Categorized | China, Currency

Treasury declines to brand China a currency manipulator


Reposted from CNN Money


Treasury declines to brand China a currency manipulator

James O’Toole | November 27, 2012 | CNN Money

NEW YORK (CNNMoney) — The Treasury Department said Tuesday that China’s currency remains undervalued, but stopped short of branding the country a currency manipulator.

In its semi-annual report on international exchange rates, the Treasury Department said Chinese authorities “have substantially reduced the level of official intervention in exchange markets” since last year, and have “taken a series of steps to liberalize controls on capital movements.”

Critics blame Beijing for holding down the value of its currency, the renminbi, in order to boost China’s competitiveness in international trade at the expense of other countries.

Republican presidential candidate Mitt Romney vowed during the campaign to brand China a currency manipulator, a potential step towards trade sanctions. The Obama administration, however, has avoided this designation.

The Treasury Department said in its report Tuesday that the renminbi has appreciated by 12.6% against the dollar when adjusted for inflation since June 2010. Nevertheless, it added that the renminbi “remains significantly undervalued, and further appreciation… against the dollar and other major currencies is warranted.”

Treasury said that for China to secure sustainable growth going forward, it needs to increase domestic consumption. Additional renminbi appreciation is a “critical part of this process,” the report said, as a stronger currency increases the purchasing power of Chinese households.

The oft-delayed report was originally scheduled to be published last month.


6 Responses to “Treasury declines to brand China a currency manipulator”

  1. Will Wilkin says:

    “Treasury said that for China to secure sustainable growth going forward, it needs to increase domestic consumption. Additional renminbi appreciation is a “critical part of this process,” the report said, as a stronger currency increases the purchasing power of Chinese households.”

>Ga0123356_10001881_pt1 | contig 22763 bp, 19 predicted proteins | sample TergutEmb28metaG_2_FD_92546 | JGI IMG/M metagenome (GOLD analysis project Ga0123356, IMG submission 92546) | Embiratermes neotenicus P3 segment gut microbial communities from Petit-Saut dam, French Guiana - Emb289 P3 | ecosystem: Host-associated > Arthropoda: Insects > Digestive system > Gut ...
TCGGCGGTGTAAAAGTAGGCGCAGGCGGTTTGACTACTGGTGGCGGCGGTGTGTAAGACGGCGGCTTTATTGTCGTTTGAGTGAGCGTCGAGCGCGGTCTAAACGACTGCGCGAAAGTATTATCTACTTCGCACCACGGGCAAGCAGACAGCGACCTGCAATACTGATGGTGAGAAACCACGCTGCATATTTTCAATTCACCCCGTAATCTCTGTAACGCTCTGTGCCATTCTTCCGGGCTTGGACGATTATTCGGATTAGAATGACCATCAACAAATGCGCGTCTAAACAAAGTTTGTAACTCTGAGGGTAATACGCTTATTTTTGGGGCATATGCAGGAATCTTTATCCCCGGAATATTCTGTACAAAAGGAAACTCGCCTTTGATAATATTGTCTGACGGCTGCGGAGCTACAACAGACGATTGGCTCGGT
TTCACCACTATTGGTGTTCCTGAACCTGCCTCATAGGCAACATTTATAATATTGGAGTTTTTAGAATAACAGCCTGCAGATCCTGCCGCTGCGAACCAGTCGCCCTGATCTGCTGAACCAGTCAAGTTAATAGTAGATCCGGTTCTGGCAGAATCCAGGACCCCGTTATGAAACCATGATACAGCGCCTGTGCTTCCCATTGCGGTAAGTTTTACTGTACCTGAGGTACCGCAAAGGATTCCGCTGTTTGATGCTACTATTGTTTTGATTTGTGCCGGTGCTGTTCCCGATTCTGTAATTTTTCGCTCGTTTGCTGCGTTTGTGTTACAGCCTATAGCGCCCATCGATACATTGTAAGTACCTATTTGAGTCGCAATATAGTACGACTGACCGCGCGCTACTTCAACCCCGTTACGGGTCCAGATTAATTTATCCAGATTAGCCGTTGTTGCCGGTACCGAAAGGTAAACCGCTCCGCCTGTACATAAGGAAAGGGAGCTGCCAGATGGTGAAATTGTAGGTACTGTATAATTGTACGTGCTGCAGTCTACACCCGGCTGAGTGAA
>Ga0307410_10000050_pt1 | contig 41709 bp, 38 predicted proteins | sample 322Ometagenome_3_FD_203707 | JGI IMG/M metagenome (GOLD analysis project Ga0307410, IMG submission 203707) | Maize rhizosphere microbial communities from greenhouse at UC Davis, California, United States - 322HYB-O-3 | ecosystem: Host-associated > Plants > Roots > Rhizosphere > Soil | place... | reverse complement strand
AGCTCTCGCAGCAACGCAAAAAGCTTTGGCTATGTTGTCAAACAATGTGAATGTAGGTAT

Take our advice, China, we in the US government know and want what is best for everybody in the whole world, and we have served our own people so well with extended unemployment benefits and 40+ million on food stamps so we could donate our manufacturing jobs to poor countries, you should be thanking us for sacrificing the long-term prosperity of American society for you! Now take our advice on how to secure sustainable growth….

  2. Mo says:

    The problem of trade with China is not that they peg their exchange rate to the dollar but that they grant unlimited lines of credit created out of thin air to their exporters that allow them to sell products below cost of competitors and that they have high tariffs on imports that compete with products made by their State owned enterprises. The reason China can subsidize their exporters is because they have high savings.

    The US on the other hand has had artificially low real interest rates for over the last 10 years to induce consumption of products made overseas by the multinationals and to fund wars. If the US had stable savings then less foreign made products would be bought and commodity input prices would be more stable thus allowing the US structure of production to be more domestically oriented towards manufacturing and infrastructure investments.

  3. Dan DiFabio says:

    Judging by the Treasury Department’s lack of action in relation to China,you would think that Hu Jintao is the President of the United States not Barack Obama. Tim “Government Sachs” Geitner is always going to save the day for the Communist Chinese and multi-national corporations;because he does not comprehend the seriousness of our trade deficit,and because his pockets have been lined by Wall Street.

  4. Maggie says:

    China has “high savings”? How much can you save on 50 cents an hour or whatever? Maybe higher wages might increase their domestic consumption of their own production, and the same goes for the U.S. side of the equation. They are using our 300 billion/year trade deficit to subsidize whatever they are subsidizing: exports, infrastructure, military buildup, coal burning pollution, etc. Is China buying our debt for the wonderfully stinking interest rate or out of the goodness of their hearts? Maybe there is another agenda like buying dollar assets has something to do with the manipulation process to help prop up their toxic counterfeit export market. And our Fed and Treasury is only too happy to participate in the mutual Ponzi scheme. The “too big to fail” gang wins and everybody else loses.